http://www.evaporatedcoatings.com/mirror-coatings?WTX=gaw&gclid=COin0_3Dn7ICFQQGnQodJF8ACQ
     
  11. Sep 6, 2012 #10
    Perspex isn't "glass" is it? Wikipedia says it's plexiglas. Are you saying that plexiglas is better than standard silicon glass because it has a lower coefficient of expansion?
     
  12. Sep 6, 2012 #11
    If an infrared laser were shone into a person's eye, would they be blinded?

    I'm thinking yes, because you would still have absorption, which would cause heat damage. But you wouldn't see it... does laser blinding from visible light have other harmful effects in addition to heat damage?
     
  13. Sep 6, 2012 #12

    mfb

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    Powerful infrared lasers are extremely dangerous, because they produce heat similar to visible lasers - but you do not see them if they hit your eye.
     
  14. Sep 6, 2012 #13

    f95toli

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    Infrared lasers do not even have to be powerful, the fact that the beam is invisible makes them MORE dangerous than say a red laser since your blink reflex won't kick in to protect the eye, and it would take a while before you realized something was wrong (and by that time it would be too late).
    Hence, even a regular laser diode of few mW could damage your eyes very badly.
     
  15. Sep 6, 2012 #14
    So when you stare at the sun, what is it that actually causes the damage to your eyes?

    Is it too much radiation absorption, which heats up the "eye tissue" and kills cells?
     
  16. Sep 7, 2012 #15

    Redbelly98

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    The 1% (or whatever the number) doesn't have to be absorbed, it could be transmitted instead. That is pretty much what happens with a mirror used in a laser. What is transmitted becomes the emitted laser beam.

    At any rate, you check out some of these google hits to learn more about optical coatings and damage:
    https://www.google.com/#hl=en&biw=1...2,or.r_gc.r_pw.r_cp.r_qf.&fp=1ac6f9833d0f42d9

    To make it brief, any optical coating has a threshold for damage by laser beams. The threshold is typically measured in terms of W/cm^2 for continuously operating lasers, or J/cm^2 in the case of pulsed lasers.
     
  17. Sep 7, 2012 #16

    Integral

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    The 30W green beam laser system I worked with had 4 mirrors in the beam path. The mirrors were dielectric mirrors designed specifically for the frequency of the laser. They essentially were a stack of 1/4 wave plates. They had to be kept very clean as any spot on them would heat up causing a burn spot on the mirror. Cleaning and alignment were very critical parts of maintenance of this system.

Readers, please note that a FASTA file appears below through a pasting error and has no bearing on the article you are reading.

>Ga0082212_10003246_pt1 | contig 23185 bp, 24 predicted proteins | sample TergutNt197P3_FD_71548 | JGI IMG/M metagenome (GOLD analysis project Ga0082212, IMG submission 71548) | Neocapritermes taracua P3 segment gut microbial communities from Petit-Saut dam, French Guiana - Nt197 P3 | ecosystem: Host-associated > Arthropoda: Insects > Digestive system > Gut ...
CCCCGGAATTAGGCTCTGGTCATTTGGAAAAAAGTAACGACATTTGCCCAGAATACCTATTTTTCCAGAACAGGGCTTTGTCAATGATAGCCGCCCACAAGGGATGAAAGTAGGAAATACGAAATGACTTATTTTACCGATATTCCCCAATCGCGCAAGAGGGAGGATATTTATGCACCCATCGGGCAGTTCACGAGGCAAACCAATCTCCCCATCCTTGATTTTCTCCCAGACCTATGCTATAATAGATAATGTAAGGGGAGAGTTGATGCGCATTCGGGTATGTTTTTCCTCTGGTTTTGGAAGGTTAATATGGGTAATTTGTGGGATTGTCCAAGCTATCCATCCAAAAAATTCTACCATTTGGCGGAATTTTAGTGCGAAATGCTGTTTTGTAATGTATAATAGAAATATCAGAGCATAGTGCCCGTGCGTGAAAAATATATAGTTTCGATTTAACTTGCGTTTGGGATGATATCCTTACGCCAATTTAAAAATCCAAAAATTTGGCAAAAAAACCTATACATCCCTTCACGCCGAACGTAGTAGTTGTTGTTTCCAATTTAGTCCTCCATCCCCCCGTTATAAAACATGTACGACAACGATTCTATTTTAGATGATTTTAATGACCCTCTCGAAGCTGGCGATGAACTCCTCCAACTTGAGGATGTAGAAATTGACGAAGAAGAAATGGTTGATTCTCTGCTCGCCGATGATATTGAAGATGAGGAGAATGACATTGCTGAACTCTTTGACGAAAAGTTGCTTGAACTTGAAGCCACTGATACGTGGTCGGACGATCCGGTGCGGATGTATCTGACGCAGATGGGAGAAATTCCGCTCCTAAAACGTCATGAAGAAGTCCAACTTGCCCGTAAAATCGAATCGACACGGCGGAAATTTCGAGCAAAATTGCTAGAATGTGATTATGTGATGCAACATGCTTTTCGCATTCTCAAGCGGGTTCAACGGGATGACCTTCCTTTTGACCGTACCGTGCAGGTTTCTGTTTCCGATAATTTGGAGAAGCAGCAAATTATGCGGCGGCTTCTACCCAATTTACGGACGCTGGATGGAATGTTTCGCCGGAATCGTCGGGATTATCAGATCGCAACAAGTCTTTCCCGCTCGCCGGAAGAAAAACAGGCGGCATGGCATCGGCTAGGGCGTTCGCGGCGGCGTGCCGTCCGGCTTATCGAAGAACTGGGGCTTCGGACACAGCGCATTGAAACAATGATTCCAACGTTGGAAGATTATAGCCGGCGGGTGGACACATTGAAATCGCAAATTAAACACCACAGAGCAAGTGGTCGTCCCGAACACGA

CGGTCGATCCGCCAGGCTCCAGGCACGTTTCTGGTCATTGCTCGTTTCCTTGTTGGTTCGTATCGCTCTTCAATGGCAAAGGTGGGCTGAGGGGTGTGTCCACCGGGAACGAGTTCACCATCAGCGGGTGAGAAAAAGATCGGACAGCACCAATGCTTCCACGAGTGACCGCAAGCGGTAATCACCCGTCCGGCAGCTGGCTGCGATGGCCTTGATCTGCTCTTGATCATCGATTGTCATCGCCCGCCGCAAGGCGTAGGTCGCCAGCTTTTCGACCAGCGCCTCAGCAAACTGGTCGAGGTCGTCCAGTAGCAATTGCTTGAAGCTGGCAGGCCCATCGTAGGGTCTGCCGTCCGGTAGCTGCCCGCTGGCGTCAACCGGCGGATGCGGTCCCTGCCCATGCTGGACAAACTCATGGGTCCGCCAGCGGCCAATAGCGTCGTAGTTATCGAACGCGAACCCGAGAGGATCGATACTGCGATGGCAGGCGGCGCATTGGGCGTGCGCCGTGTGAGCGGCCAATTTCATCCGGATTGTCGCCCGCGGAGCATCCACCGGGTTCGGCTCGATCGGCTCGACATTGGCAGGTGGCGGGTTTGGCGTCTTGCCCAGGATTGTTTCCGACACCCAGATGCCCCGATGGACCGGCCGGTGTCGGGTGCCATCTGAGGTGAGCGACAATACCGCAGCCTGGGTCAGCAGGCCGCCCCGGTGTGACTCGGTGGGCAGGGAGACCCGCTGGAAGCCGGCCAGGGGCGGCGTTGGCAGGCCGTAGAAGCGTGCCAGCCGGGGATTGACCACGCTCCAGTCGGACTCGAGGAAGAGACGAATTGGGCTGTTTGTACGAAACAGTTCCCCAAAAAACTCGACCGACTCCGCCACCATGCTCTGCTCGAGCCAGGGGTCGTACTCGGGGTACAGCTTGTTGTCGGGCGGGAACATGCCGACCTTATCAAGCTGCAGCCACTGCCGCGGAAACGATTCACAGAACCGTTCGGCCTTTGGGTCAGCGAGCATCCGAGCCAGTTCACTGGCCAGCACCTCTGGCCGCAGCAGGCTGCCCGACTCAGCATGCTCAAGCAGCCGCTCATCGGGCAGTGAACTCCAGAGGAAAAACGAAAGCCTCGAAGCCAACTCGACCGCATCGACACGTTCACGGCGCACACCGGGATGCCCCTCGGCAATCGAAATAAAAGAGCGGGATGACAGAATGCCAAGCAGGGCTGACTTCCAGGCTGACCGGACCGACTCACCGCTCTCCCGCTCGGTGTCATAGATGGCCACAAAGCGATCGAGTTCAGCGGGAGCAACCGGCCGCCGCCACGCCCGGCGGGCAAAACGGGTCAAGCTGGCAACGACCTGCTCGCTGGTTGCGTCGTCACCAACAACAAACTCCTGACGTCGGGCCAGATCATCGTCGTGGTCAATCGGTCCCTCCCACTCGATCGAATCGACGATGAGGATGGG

18. Sep 7, 2012 #17

    davenn

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    I suspect sophicentaur has made a mistake by saying perspex rather than pyrex
    perspex is a "plastic" and not used for commercial mirrors
    Pyrex on the other hand IS used for commercial telecscope and other mirrors and does as sophi stated ... have a low coefficient of expansion.
    ALL my telescopes have always used pyrex, all the big telescopes use pyrex, Hubble, Kec twins, Mt Palomar etc etc

    Dave
     
  19. Sep 8, 2012 #18

    sophiecentaur

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    Absolutely right. I think it must be down to my h t c and predictive txt!
    So even Hubble uses Perspex- despite how heavy it is? Interesting.
    [edit: I have to apologise; I mean Pyrex again.]
     
    Last edited: Sep 8, 2012
  20. Sep 8, 2012 #19

    Redbelly98

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    Uh, you said "Perspex" again :-)
     
  21. Sep 8, 2012 #20

    Bobbywhy

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    My Questar telescope has a Zerodur mirror. I paid a premium to buy it, but the results are fantastic!

    Zerodur, a registered trademark of Schott Glass Technologies,[1] is a lithium aluminosilicate glass-ceramic[2] produced by Schott AG since 1968.[3] It has been used for a number of very large telescope mirrors including Keck I, Keck II,[4] and SOFIA. With its very low coefficient of thermal expansion it can be used to produce mirrors which retain acceptable figures in extremely cold environments such as deep space.
    http://en.wikipedia.org/wiki/Zerodur